The Turkish president addressed other states amid concerns over the US having increased its customs duties earlier this year, which, as he remarked, prompted the whole world to look for ‘mechanisms’ for ‘defence’.
Turkish President Recep Tayyip Erdogan has spoken out in favour of wider use of national currencies in trading with other countries.
‘We have to solve our problems ourselves. The use of the own currency in mutual payments is crucially important. There is no other way but to make use of our own national currencies. Otherwise we will continue to be under pressure from currency rates’, Erdogan pointed out, speaking to a gathering of the Economic and Trade Cooperation Committee of the Organisation of Islamic Cooperation.
According to him, as soon as the US increased customs duties, ‘the whole world started to search for some defence mechanisms’.
it is not the first time Erdogan has urged to stand up against the US dollar. back in September, he pointed out that the dependence of members of the Cooperation Council of Turkic-Speaking States (CCTS) on the dollar hampers their economic development. The CCTS, also known as the Turkic Council, includes Azerbaijan, Kazakhstan, Kyrgyzstan and Turkey. “I believe that intensifying trade [by clinching transactions] in [CCTS members’] national currencies is a necessary condition for their development,” Erdogan stressed, referring to the “tough times” these countries are currently going through.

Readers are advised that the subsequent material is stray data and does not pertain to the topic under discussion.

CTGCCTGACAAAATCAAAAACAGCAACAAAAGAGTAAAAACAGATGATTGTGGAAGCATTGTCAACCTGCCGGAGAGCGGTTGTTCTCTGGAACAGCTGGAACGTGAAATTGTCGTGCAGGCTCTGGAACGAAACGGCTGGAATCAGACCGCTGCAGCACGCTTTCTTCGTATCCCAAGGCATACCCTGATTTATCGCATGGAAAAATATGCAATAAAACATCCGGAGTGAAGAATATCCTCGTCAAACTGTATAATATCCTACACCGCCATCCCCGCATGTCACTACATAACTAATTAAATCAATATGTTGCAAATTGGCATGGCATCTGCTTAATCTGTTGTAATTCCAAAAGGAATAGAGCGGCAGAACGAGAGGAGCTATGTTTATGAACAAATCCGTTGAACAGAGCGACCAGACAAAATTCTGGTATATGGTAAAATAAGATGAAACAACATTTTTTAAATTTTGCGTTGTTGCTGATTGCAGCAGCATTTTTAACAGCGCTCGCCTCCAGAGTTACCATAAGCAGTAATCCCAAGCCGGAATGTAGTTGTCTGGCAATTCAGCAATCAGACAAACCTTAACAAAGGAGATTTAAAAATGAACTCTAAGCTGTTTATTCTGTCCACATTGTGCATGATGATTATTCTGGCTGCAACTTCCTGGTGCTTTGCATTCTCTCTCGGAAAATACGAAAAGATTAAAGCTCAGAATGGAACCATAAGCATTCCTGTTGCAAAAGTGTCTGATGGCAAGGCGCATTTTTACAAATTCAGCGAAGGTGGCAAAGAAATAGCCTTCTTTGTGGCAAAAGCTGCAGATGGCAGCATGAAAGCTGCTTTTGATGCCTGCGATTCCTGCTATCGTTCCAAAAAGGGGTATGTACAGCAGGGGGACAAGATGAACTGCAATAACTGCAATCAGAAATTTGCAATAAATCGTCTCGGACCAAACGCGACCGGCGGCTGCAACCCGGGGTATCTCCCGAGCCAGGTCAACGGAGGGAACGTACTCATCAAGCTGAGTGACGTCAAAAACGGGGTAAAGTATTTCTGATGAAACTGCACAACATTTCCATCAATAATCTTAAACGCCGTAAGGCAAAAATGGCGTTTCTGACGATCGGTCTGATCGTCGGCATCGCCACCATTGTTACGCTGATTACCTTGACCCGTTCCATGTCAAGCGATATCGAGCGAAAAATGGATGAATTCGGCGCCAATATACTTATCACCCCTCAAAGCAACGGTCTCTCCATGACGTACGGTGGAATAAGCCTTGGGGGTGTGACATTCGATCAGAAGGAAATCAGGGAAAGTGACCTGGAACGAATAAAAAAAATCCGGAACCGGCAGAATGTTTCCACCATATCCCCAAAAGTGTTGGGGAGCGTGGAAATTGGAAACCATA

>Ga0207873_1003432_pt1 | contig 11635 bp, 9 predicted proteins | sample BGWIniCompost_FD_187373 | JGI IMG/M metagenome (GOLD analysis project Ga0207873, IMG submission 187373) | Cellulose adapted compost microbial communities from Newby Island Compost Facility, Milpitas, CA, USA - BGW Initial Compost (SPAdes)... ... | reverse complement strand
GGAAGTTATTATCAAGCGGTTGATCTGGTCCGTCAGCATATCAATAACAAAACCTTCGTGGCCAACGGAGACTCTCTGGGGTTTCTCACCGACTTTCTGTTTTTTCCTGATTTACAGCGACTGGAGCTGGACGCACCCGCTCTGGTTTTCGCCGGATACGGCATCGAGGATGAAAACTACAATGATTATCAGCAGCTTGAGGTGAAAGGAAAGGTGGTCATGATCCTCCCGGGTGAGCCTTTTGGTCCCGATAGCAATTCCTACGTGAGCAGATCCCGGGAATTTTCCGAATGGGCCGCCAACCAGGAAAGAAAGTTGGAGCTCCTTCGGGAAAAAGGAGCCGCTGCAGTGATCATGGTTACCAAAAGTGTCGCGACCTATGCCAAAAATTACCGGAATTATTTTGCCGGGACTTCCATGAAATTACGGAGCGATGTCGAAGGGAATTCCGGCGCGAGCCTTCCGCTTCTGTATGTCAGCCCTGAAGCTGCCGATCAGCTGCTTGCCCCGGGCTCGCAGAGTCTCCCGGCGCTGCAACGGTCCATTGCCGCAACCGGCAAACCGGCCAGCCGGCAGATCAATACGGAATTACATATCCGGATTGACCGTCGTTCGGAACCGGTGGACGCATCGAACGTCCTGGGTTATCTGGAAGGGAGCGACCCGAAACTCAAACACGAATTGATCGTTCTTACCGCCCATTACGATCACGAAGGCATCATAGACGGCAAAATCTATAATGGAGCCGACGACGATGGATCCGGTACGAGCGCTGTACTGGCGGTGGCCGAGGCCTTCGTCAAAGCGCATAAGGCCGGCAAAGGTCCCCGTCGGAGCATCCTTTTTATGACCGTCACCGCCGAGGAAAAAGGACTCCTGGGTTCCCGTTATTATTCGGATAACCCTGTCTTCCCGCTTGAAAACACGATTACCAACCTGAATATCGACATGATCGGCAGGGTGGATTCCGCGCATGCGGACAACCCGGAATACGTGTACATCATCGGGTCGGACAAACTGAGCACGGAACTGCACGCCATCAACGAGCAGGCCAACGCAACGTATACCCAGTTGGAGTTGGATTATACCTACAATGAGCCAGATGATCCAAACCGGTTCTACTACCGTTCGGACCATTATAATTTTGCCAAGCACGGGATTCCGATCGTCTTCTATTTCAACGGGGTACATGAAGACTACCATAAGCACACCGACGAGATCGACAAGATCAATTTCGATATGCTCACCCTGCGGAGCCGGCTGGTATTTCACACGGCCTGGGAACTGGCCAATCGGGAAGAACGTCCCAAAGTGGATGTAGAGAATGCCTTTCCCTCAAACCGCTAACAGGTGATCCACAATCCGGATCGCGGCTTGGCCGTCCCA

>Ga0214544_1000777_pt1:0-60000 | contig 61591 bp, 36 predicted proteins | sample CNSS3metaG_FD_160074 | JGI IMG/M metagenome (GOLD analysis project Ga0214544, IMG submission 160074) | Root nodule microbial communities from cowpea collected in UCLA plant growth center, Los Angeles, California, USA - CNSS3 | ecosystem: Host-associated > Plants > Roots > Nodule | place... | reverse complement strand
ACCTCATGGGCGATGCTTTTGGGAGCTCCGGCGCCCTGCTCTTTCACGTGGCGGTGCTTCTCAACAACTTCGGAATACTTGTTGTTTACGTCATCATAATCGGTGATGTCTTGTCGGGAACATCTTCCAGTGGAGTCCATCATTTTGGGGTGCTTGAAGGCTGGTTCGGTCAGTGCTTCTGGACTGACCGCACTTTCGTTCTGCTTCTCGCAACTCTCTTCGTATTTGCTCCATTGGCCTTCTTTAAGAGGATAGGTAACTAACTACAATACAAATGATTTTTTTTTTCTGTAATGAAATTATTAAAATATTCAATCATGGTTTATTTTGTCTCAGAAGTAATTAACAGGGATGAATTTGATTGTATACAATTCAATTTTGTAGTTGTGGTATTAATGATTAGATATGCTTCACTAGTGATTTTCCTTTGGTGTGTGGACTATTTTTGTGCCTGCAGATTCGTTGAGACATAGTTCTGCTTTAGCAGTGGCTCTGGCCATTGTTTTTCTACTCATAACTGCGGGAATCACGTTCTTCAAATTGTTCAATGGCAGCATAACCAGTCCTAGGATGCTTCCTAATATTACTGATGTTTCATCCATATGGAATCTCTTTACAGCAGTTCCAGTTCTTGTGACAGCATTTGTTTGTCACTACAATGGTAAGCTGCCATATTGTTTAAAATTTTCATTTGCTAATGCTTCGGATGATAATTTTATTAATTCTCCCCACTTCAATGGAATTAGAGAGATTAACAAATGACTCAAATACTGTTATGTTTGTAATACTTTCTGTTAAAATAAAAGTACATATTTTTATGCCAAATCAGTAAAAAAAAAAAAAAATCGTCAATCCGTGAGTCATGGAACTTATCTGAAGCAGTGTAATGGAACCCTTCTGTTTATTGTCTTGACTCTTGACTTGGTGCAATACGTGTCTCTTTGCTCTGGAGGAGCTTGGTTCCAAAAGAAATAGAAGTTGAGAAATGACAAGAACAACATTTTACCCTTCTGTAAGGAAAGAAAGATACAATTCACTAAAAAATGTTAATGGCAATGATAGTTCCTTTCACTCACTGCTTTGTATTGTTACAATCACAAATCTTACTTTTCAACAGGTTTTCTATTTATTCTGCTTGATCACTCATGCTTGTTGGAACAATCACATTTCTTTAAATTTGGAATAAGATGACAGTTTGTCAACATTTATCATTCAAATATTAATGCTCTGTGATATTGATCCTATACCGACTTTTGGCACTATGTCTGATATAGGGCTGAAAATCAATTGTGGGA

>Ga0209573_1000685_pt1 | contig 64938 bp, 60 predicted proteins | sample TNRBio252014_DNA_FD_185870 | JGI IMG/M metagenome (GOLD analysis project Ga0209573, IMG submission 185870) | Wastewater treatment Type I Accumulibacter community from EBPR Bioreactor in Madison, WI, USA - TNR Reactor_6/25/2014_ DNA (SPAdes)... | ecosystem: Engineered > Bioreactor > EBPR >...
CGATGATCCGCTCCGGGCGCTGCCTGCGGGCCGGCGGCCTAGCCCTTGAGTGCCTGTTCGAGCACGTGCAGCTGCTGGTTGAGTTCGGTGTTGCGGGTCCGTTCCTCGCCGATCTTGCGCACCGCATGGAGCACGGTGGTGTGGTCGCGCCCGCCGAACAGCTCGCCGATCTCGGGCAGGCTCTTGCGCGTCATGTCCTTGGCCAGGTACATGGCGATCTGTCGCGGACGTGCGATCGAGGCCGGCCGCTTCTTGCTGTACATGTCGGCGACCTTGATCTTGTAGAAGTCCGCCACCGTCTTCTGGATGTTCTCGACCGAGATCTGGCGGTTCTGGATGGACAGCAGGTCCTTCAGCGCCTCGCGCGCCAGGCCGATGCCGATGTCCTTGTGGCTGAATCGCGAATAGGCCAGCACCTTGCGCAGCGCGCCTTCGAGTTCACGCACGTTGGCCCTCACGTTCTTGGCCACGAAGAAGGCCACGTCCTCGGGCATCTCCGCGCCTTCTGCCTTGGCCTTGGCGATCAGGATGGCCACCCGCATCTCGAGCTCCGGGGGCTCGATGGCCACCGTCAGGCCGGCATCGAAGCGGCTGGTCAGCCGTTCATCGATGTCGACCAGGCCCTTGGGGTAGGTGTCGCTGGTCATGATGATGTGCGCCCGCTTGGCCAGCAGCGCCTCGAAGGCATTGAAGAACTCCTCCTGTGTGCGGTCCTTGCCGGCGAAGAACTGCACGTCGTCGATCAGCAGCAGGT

He previously urged Ankara “to gradually end the monopoly of the dollar once and for all by using local and national currency among us.”
In late March, Washington imposed 25 percent tariffs on steel imports and 10 percent on aluminium imports, initially exempting an array of countries from the new regulation. However, since 1 June, the decision has been in effect with regard to all the states, including the European Union, Mexico and Canada.
On 10 August, US President Donald Trump separately authorized the doubling of steel and aluminum tariffs on Turkey, up to 50 and 20 percent, respectively, which led to the Turkish lira falling to a historic low. Turkey responded with an announcement that it was raising levies on several types of US imports, including tobacco, alcohol and cars.
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